Since the adoption of the Internet, no technology has proliferated faster than Connected TV. What we mean by this is any television set used to stream video over the Internet. Connected TV (CTV) has become the entertainment hub of the household. Advertising capabilities are being fueled by its growth and marketers are being tasked to re-think their media strategy in the age of streaming – but many are finding themselves in uncharted waters.
War for eyeballs
The rapid shift to streaming has created an environment of complexity and fragmentation for advertisers. Over the past year, we’ve spent a lot of time in the market listening to challenges and discussing the role CTV can play.
We recently wrapped up our CTV masterclasses with all the major New Zealand agencies where we discussed how brands can invest in this growing media, maximise its power and gain a competitive advantage.
On Samsung TVs, three quarters of New Zealand households spend time in streaming environments, while one third of households watch no linear at all. Right now, advertisers relying solely on free-to-air TV to get their brand seen are at risk of missing these mostly streaming audiences.
The truth is that while streaming is rising rapidly, most people today choose both linear and streaming. When it comes to advertising campaigns on linear or CTV, it’s not really an either-or debate. The two can supplement and complement each other.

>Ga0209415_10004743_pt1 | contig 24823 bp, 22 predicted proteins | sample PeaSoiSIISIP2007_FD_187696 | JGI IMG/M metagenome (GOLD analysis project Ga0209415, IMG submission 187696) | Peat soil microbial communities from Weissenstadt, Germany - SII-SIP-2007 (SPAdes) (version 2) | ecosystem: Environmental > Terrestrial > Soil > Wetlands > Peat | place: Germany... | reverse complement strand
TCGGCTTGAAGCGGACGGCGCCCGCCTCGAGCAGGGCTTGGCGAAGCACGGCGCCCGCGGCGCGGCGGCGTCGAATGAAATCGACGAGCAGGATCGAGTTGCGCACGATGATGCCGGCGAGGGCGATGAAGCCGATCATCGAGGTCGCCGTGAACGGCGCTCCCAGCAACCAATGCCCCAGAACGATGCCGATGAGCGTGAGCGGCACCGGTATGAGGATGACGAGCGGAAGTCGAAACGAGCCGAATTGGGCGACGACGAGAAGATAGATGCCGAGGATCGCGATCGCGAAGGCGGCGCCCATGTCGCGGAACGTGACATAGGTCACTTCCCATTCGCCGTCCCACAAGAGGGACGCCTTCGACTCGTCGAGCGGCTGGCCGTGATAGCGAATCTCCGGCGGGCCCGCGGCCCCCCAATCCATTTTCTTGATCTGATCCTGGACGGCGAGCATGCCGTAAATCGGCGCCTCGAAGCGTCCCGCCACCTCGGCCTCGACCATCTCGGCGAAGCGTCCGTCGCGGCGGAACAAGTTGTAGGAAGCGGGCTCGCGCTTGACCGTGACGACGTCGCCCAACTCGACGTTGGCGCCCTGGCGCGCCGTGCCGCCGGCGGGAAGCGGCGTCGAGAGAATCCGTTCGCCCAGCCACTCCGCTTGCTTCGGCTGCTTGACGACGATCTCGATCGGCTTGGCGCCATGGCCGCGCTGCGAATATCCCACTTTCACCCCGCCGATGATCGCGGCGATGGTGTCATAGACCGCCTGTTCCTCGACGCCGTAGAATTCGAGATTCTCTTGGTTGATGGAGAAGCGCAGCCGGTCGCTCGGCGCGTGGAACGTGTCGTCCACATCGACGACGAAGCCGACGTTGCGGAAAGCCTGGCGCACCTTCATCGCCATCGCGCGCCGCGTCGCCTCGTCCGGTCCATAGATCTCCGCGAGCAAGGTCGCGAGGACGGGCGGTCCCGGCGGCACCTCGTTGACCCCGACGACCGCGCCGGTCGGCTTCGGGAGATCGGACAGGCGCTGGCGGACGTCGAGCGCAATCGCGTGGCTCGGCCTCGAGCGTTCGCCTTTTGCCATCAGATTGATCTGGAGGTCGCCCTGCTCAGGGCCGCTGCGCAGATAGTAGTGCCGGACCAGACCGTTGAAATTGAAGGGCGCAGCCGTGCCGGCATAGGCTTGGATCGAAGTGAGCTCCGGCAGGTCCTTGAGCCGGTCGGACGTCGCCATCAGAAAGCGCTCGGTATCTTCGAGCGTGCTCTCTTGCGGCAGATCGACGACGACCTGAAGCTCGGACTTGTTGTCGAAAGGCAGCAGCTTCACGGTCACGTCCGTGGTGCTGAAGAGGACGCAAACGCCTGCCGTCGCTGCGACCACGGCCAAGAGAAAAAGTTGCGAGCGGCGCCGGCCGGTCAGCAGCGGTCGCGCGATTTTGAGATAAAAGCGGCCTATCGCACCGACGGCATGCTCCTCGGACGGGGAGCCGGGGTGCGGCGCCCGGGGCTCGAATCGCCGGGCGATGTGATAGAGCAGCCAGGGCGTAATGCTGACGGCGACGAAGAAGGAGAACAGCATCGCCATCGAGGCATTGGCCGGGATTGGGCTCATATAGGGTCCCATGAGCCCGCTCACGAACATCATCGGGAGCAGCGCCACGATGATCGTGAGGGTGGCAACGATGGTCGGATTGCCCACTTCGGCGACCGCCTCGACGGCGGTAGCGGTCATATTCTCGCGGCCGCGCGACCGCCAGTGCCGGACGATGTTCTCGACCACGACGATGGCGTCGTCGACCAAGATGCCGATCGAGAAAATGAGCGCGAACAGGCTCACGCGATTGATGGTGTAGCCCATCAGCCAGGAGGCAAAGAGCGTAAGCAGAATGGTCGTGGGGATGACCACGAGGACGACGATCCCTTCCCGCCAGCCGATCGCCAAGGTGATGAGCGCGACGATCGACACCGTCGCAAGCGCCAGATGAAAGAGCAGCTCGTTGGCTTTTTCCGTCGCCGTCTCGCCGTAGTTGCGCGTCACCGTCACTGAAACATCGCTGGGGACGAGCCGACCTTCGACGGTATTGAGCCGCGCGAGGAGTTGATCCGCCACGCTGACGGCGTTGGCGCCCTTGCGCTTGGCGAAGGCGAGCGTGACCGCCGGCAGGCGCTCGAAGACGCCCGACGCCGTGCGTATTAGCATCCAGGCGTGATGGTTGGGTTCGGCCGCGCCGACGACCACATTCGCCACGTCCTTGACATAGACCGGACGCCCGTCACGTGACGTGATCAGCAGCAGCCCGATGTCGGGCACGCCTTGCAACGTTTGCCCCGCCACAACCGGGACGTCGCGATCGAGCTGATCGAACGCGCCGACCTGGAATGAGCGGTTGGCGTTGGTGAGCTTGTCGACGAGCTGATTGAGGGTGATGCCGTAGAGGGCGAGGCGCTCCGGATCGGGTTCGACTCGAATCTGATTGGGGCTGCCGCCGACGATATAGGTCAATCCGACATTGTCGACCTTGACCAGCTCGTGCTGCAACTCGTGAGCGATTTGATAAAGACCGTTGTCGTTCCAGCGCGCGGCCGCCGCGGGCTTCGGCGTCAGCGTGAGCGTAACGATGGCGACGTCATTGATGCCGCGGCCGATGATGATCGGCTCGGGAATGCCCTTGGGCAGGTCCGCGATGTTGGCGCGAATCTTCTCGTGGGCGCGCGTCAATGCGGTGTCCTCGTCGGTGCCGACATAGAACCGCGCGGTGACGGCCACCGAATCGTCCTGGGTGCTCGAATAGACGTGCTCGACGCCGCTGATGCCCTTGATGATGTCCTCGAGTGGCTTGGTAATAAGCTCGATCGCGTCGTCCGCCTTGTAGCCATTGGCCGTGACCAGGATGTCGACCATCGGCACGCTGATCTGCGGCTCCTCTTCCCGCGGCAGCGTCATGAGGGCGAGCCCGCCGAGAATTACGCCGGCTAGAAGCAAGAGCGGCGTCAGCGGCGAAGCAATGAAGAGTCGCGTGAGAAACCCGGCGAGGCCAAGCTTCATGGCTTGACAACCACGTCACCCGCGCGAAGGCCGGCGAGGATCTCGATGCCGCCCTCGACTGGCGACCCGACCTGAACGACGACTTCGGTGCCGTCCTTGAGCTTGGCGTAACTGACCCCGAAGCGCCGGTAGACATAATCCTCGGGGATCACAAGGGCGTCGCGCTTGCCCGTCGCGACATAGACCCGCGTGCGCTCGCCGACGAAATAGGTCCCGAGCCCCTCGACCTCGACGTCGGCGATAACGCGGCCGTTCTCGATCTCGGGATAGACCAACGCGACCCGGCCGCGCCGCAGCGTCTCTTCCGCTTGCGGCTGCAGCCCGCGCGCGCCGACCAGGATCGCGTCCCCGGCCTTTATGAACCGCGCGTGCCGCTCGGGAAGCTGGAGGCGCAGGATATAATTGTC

New world of possibilities
Across APAC marketers are adjusting their media spend in line with the streaming surge, according to Nielsen. A third of advertisers are relocating 40-59% of their budgets to CTV. Extending campaigns to streaming audiences means brands can marry the high-quality experience of TV ads with the accuracy of targeting and measurability, opening up a whole new world of deeper, richer engagements with consumers. For advertisers, this is a really exciting proposition.
Understanding how people consume content today is key to unlocking further opportunities for marketers. With Samsung’s Automated Content Recognition (ACR) technology New Zealand advertisers can access unique glass-level data that provides line of sight to everything that happens on our Smart TV screens. This data gives real-time insight into consumer behaviour and engagement across the entire TV, including linear, individual shows, streaming apps, and more.
These insights enable the experience to be personalised for the viewer, ads to be more targeted, and, crucially, they can tell us whether an ad campaign has reached a TV set before. By planning against real behaviours there is now no reason for duplicated or missed audiences, frequency issues or wasted budgets.
Evolution waits for no advertiser
Advertisers have always had to follow their audiences, and viewers will continue to pick and choose across all channels to access the content they want, at the price point they want, when they want.
At a time when every dollar has to go further and every working dollar needs to drive outcomes, we’re ready to help New Zealand advertisers get the most out of a fast-evolving TV landscape.
*EDITORIAL NOTE: Samsung NZ agencies include DDB Aotearoa and Mango. Alex Spurzem is based in Sydney.
Share this Post